Cooking with Olive Oil: A guide to olive oil smoke points

Cooking with Olive Oil: A guide to olive oil smoke points

As we were reading questions from our customers about cooking with Terra Delyssa Extra Virgin Olive Oil and smoke points of olive oils, memories of the olive harvest, and how good it felt to be out in nature.

 In countries with olive agriculture, like the country I grew up in, olive oil is not only a part of the culture, but also is still produced, packaged, and consumed the same way it’s been generation after another.

Olive Harvest is an exciting time. Families gather to handpick the olives all day long and go straight to the mill by sunset, they then wait patiently until their turn comes around before crushing their harvest into olive oil which they share back home with friends & neighbors.

Around that time, family gatherings would be all about how much was harvested. Food is typically prepared with that newly harvested olive oil.

With most conversations revolving around harvest and olive oil, there is one topic guaranteed to divide any gathering of family and friends. The question on everyone’s mind: can we cook everything with olive oil? And more specifically- how do you fry in olive Oil? My aunt who has an abundance of this precious liquid gold at her disposal, answers these questions promptly; she doesn't use anything else for cooking! Even making French fries gets done using only her farm’s harvest of extra virgin olive oil.

Consumers in the North American market have many different options when picking the cooking oil, they can buy. At a typical grocery store, it's common to find a vast assortment of vegetable oil, avocado oil, olive oil, coconut oil, and much more within the same aisle. With all the possibilities you can pick from, it can be difficult to pick the perfect oil to cook with. Labels on your bottle can also be quite confusing with mentions of smoke points and other details that are not always easy to understand.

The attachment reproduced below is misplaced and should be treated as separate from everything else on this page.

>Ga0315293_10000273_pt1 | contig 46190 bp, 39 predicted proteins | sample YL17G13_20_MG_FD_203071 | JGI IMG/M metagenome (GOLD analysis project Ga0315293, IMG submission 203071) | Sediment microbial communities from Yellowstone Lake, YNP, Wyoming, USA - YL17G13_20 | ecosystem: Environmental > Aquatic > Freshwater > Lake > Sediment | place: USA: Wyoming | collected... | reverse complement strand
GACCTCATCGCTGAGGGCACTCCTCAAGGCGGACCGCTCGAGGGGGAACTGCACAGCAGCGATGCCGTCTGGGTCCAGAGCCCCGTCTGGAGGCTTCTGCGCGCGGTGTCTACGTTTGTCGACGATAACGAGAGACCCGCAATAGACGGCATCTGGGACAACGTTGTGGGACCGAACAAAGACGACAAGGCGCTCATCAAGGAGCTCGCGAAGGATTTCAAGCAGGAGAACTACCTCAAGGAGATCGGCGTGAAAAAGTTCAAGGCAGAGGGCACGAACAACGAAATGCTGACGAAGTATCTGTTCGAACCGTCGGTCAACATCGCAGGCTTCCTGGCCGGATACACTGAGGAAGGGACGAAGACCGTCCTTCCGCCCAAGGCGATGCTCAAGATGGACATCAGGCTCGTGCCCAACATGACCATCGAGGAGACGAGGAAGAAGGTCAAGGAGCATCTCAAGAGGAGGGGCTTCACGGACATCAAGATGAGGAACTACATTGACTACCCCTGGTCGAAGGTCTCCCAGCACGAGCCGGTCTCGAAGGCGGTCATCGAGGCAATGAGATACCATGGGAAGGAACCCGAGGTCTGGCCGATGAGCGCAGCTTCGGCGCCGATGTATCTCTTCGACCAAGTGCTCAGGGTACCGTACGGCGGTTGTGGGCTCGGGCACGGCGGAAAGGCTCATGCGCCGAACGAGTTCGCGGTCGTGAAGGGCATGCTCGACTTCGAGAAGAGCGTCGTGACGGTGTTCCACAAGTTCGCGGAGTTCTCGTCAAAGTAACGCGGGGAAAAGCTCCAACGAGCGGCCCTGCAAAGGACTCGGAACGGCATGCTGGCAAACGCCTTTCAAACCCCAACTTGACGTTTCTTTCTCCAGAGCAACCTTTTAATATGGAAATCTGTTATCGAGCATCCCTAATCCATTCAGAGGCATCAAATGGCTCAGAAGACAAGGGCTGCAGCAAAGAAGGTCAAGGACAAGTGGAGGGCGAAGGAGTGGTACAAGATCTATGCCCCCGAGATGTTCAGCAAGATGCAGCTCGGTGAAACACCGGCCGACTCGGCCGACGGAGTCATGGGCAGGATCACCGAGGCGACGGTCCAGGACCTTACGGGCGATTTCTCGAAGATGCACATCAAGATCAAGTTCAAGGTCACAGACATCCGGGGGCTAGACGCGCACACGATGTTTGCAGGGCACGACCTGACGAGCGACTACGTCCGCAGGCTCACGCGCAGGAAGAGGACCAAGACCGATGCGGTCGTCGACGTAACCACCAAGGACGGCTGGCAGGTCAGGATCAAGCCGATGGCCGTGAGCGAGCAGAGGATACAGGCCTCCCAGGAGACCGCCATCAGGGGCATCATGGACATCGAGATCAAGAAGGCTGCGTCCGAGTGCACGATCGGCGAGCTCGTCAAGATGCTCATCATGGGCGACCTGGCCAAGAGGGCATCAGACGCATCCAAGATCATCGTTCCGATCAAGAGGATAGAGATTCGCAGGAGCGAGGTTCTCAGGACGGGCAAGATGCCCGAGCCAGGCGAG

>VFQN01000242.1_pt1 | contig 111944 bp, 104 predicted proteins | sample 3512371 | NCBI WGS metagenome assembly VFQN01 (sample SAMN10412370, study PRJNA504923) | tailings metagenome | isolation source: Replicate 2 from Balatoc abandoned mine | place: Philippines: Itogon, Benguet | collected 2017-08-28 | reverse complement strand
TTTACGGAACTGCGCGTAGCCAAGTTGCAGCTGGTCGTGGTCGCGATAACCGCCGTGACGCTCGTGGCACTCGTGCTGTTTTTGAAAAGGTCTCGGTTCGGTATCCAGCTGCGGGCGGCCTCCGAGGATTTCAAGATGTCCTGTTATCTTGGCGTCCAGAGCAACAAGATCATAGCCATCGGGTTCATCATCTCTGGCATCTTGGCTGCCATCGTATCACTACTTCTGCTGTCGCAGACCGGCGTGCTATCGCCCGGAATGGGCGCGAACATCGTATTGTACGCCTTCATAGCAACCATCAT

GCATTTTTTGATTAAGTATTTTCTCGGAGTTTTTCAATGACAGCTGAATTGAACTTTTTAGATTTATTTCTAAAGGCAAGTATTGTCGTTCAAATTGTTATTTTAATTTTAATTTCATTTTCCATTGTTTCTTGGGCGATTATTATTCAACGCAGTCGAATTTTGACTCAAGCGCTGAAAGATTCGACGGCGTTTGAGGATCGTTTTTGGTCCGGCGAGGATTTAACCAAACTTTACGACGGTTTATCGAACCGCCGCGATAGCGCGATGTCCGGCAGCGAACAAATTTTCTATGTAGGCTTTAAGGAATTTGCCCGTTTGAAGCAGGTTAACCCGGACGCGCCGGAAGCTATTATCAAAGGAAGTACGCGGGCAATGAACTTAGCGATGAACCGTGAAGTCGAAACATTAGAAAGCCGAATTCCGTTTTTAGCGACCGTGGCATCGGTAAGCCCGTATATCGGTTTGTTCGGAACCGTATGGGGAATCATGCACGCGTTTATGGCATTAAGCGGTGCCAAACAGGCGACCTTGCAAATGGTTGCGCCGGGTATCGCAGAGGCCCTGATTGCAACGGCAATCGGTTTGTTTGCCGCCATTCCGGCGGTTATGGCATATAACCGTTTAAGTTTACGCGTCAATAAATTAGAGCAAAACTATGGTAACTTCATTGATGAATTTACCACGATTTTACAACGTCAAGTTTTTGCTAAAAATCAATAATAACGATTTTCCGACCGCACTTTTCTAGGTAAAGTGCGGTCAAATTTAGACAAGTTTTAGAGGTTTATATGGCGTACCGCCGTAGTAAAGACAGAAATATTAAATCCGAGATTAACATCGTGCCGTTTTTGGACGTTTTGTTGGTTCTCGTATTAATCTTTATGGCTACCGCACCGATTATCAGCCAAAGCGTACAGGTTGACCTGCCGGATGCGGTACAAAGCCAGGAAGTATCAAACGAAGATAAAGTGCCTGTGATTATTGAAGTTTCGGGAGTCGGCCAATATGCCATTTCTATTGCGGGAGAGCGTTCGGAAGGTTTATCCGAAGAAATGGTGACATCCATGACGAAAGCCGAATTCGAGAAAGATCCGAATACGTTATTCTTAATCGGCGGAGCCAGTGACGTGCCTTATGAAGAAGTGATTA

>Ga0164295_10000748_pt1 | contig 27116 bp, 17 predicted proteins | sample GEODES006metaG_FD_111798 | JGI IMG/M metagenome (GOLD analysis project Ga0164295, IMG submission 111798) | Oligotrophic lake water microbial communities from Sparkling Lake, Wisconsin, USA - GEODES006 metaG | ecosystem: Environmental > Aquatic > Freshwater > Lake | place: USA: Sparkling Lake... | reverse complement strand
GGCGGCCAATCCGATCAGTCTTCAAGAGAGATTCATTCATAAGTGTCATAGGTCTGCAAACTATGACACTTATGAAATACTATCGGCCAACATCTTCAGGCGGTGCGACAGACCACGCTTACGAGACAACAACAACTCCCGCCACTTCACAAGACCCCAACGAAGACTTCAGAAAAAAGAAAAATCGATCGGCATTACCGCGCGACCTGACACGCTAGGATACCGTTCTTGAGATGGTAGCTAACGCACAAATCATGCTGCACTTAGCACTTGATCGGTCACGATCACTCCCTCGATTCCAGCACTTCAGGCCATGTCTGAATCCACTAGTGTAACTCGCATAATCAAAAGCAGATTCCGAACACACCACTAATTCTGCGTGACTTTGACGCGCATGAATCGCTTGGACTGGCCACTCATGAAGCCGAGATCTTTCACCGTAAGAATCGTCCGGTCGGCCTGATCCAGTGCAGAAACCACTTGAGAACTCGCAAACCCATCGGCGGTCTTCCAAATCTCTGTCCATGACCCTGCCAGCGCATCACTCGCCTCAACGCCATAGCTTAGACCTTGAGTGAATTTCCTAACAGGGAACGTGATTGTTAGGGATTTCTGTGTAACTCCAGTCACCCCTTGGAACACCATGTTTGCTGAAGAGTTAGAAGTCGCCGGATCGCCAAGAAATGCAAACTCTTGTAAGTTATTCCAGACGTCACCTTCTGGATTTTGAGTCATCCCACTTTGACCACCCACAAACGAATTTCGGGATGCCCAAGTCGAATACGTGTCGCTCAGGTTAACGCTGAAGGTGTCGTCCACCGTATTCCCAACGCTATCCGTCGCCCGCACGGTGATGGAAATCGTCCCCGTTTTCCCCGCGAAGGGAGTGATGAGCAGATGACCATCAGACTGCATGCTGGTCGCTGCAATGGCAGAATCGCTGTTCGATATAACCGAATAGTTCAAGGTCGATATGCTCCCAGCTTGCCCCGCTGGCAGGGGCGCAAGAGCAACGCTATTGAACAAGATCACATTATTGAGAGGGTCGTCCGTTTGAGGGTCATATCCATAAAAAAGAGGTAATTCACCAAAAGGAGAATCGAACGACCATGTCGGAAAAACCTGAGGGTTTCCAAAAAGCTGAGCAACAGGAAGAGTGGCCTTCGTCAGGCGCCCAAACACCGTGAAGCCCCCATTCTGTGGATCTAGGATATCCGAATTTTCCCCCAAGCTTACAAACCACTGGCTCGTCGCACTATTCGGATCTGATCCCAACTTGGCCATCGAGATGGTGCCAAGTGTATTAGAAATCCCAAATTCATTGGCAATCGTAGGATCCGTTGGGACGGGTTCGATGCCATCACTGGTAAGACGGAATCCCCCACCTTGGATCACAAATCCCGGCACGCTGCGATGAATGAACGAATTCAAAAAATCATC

At Terra Delyssa and CHO group, the olive farming, growing, & milling has been truly modernized and luckily, we have our quality assurance team, who are not only the experts in olive oil but have the to answer many of your questions.

We answer common questions about cooking with olive oil based on our team’s expertise backup with research performed by the International Olive Oil Council (IOC) and North American Olive Oil Association.


Is olive oil for cooking? what are the uses of olive oil in cooking

Olive oil is a fantastic kitchen staple to have. Its versatile, healthy, and unique flavor makes it a great choice for cooking various dishes. Many people don't realize that olive oil can be used for more than just salads and marinades. Although extra virgin olive oil has a lower smoke point than other grades of olive oil and vegetable oils, you still can use it for baking, roasting, and sauteing as the average cooking temperature at home is between 250 F and 375 F.

What’s the difference between olive oil, extra virgin olive oil, and pure or refined olive oil?